A persistent issue with 3D printed parts, particularly those printed on lesser machines, is strength and durability. They aren’t quite as strong as injection molded parts. Now there could be a way to easily rectify this problem.
The traditional way to make stronger 3D printed parts, at least on plastic extrusion machines, is two-fold:
- Pick a strong material, such as ABS over PLA
- Print with higher internal density, even 100% solid
Either of those work, but the printing solid objects quickly raises the cost. It also delays your print significantly. Instead of a two hour 3D print operation, you might be looking at six hours or more.
But now there’s another approach. The folks at Lantern Robotics have been injecting hot melt adhesive (basically a glue gun) into sparsely filled 3D prints. According to their post on Reddit:
- HMA is still a thermoplastic and much cheaper per pound then ABS.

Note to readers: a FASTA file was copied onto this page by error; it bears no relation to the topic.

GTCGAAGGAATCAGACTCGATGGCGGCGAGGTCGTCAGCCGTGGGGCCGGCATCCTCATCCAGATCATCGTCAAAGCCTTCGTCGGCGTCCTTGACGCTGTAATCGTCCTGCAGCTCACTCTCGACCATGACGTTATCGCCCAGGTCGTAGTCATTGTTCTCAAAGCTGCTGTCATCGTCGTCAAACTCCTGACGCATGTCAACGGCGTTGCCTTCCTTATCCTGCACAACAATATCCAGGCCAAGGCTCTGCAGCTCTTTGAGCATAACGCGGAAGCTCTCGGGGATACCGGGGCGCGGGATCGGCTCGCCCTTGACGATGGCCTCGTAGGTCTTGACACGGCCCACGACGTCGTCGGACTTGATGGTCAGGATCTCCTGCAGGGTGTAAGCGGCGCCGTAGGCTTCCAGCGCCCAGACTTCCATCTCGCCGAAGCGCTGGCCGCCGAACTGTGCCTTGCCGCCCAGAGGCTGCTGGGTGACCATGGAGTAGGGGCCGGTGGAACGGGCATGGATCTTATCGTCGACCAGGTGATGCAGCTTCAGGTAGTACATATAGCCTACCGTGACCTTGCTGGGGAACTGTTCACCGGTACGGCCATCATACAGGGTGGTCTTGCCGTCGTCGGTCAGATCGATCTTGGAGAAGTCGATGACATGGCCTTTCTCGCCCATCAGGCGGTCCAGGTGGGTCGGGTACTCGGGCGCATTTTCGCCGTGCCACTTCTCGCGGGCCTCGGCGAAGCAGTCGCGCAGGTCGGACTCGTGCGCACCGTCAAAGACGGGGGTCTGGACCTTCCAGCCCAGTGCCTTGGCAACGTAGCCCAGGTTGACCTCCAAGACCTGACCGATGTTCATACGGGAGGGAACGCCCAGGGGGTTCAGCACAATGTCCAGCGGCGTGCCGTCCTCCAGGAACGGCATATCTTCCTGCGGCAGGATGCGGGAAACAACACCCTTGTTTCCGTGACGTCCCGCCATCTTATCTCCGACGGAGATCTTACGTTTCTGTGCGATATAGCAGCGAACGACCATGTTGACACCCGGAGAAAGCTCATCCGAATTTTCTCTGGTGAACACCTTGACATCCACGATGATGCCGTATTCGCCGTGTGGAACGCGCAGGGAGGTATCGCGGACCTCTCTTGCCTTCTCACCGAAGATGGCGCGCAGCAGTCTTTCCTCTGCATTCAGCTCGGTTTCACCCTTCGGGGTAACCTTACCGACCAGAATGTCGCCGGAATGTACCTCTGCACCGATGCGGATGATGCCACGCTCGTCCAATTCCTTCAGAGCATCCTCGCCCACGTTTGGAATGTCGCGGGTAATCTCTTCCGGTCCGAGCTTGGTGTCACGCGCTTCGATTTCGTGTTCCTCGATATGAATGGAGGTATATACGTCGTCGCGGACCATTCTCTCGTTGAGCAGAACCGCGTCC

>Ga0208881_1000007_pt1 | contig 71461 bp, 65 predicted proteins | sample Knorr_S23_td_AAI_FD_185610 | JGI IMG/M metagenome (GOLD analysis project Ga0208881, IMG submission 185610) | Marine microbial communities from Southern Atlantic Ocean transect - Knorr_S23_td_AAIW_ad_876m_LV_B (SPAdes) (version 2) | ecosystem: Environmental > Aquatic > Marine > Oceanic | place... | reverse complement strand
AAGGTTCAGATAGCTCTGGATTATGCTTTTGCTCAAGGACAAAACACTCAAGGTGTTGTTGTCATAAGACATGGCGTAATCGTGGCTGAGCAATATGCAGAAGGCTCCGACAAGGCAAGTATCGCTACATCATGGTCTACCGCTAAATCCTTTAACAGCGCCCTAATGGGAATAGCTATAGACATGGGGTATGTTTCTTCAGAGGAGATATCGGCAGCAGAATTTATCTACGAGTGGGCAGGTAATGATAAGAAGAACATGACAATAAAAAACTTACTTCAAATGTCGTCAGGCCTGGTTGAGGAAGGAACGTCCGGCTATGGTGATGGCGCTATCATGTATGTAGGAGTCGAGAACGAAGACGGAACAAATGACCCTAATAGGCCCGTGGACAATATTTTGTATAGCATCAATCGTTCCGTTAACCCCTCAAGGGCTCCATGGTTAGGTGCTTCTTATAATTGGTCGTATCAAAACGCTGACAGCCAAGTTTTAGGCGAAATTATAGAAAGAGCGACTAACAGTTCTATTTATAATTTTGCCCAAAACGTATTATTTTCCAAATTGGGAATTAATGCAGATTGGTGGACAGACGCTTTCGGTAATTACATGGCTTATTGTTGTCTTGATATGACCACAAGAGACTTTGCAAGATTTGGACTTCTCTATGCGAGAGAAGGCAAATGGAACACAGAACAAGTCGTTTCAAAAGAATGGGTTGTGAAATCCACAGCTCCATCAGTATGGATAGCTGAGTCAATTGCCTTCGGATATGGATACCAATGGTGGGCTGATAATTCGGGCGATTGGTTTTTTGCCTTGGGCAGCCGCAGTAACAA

- Much faster than printing with infill.
- It melts lower than ABS so the temperature of the glue and nozzle don't affect the print.
- It adds an amazing amount of strength directly comparable to a solid printed model.
- Makes the object more 'shatter-proof', if the print cracks it is held together by the firm,yet rubbery HMA inside.
Their process is pretty straightforward: 3D print your part with a relatively sparse infill and ensure you have a few shells on the outer surface. Drill two holes separately widely on the object. Inject hot melt adhesive into one of the holes (the other is to permit interior air to escape). Continue until adhesive is visible in the second hole.
The resulting parts are strong, inexpensive and quickly made. Can’t ask for more than that!